Jain Temple, Kidanganad

Sultan Bathery temple, originally known as Bathery Jain Temple, is a famous Jain temple located at Sultan Bathery, earlier known as Kidanganad town of Kerala.[1]

Jain Temple, Kidanganad
സുൽത്താൻ ബത്തേരി ക്ഷേത്രം
Sultan Bathery temple
Bathery Jain Temple
FestivalsMahavir Jayanti
LocationSultan Bathery, Wayanad, Kerala
Jain Temple, Kidanganad is located in Kerala
Jain Temple, Kidanganad
Shown within Kerala
Jain Temple, Kidanganad is located in India
Jain Temple, Kidanganad
Jain Temple, Kidanganad (India)
Geographic coordinates11°39′36.6″N 76°15′02.5″E / 11.660167°N 76.250694°E / 11.660167; 76.250694
StyleVijayanagara architecture
Date established13th Century

About temple edit

The Sultan Bathery temple originally known as, Bathery Jain Temple, was constructed in the 13th century CE by Jains migrated to the region from Tamil Nadu and Karnataka.[2][3][4] The temple was built during the reign of Vijayanagara empire.[5][6] The temple is a 25 x 7.5 x 4 meter structure that features ornate columns and a stone slabs roof. The temple was an important Jain center until, the temple was invaded and later used it to keep his battery (ammunition store) by Tipu Sultan, of Kingdom of Mysore, in the 18th century.[7] The temple is part of Jain circuit of Kerala.[3][8]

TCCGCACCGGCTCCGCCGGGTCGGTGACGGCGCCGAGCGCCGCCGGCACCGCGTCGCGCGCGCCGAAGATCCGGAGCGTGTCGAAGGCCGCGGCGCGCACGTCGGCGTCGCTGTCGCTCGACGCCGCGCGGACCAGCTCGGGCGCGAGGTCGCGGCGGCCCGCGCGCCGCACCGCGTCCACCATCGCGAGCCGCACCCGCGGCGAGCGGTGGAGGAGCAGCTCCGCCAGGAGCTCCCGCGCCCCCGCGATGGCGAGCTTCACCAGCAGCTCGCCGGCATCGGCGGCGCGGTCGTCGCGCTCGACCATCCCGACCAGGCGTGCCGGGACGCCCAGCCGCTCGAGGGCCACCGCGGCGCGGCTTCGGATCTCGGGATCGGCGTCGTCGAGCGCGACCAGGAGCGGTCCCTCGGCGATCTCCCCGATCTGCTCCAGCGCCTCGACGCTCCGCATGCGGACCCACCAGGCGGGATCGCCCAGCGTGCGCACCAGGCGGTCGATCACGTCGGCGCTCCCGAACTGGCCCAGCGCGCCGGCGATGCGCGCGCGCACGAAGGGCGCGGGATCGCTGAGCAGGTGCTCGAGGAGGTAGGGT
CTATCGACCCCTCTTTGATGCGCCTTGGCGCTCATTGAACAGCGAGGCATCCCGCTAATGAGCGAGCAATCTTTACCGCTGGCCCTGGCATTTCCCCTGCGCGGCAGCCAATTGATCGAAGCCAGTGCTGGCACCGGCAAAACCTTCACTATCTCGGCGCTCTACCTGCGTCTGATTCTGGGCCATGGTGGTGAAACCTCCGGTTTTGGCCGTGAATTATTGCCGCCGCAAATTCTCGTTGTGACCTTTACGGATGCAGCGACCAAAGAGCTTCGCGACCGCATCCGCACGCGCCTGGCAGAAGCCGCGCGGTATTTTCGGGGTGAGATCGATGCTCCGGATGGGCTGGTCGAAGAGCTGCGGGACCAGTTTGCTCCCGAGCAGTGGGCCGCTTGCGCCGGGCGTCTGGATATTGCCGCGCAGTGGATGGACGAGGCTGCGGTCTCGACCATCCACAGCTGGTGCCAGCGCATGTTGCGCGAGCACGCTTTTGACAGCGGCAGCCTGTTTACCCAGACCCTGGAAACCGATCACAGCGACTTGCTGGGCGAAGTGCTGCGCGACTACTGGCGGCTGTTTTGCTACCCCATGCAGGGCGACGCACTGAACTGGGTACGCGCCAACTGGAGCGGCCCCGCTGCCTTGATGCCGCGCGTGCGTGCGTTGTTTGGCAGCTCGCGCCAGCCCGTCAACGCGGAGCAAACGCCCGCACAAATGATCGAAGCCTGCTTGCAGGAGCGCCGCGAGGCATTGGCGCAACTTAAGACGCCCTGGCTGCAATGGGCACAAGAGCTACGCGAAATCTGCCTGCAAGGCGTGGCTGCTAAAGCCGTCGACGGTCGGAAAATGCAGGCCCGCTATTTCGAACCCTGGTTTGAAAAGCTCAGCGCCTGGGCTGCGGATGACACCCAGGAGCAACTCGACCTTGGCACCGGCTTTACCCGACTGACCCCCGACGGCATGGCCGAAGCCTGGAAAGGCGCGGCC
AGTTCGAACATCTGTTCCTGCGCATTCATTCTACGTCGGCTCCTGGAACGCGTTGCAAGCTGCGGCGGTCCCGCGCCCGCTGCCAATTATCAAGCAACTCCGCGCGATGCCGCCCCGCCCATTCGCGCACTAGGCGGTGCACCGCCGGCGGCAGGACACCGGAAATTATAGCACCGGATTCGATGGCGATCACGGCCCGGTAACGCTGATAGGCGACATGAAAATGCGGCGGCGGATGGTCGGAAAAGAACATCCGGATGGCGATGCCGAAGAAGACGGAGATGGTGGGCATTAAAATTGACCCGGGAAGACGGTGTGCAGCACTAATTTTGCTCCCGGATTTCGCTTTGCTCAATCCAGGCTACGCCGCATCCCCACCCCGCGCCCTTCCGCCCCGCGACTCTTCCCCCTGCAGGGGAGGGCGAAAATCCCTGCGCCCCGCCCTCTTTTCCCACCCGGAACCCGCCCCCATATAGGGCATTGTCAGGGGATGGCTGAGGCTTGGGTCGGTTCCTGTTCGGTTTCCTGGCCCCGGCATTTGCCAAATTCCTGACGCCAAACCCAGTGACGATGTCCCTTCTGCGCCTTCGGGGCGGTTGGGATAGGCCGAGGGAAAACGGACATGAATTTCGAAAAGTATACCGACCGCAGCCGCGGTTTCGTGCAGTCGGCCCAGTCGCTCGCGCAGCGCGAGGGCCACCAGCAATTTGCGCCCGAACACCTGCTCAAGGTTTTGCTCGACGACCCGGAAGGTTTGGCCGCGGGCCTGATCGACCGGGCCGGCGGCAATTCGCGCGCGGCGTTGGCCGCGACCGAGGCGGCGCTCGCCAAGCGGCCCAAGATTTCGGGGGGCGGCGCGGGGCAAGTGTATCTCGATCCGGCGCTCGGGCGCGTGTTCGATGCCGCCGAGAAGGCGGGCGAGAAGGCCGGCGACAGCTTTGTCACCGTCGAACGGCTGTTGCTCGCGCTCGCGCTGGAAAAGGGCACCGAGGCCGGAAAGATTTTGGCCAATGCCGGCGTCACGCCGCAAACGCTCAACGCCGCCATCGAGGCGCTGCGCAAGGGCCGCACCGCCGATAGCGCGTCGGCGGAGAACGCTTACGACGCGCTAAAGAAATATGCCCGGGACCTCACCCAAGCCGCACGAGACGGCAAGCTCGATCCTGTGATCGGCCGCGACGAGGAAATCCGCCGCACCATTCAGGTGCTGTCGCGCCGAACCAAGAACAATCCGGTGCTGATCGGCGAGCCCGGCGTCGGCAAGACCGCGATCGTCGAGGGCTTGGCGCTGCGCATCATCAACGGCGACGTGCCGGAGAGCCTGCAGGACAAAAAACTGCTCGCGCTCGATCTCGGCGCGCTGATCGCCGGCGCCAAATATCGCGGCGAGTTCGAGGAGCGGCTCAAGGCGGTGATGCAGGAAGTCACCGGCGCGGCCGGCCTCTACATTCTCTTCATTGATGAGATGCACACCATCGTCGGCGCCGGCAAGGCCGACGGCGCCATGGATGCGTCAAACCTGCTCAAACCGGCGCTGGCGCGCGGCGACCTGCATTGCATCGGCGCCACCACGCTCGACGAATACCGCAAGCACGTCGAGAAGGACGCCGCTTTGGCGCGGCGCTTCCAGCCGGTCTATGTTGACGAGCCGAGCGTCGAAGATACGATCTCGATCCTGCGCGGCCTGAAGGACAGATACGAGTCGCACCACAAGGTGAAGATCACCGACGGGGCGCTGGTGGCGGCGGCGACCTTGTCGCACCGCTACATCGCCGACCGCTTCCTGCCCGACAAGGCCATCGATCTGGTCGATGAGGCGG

The temple is a protected monument under the Archaeological Survey of India.[9]

Gallery edit

See also edit

References edit

Citations edit

  1. ^ Archaeological Survey of India 1903, p. 19.
  2. ^ Philip 2024.
  3. ^ a b "Heritage of Kerala, Wayanad" (PDF). Kerala State Planning Board. Government of Kerala. Retrieved 6 March 2023.
  4. ^ Singh et al. 2013, p. 710.
  5. ^ "Bathery Jain Temple, Wayanad". Department of Tourism (Kerala). Retrieved 6 March 2023.
  6. ^ "Bathery Jain Temple". Rural Tourism. Ministry of Tourism (India). Retrieved 6 March 2023.
  7. ^ George 2021, p. 141.
  8. ^ "New 'circuit' to promote Jain culture in Wayanad". The New Indian Express. 16 December 2022. Retrieved 6 March 2023.
  9. ^ ASI, archived from the original on 4 March 2016, retrieved 30 December 2015

Sources edit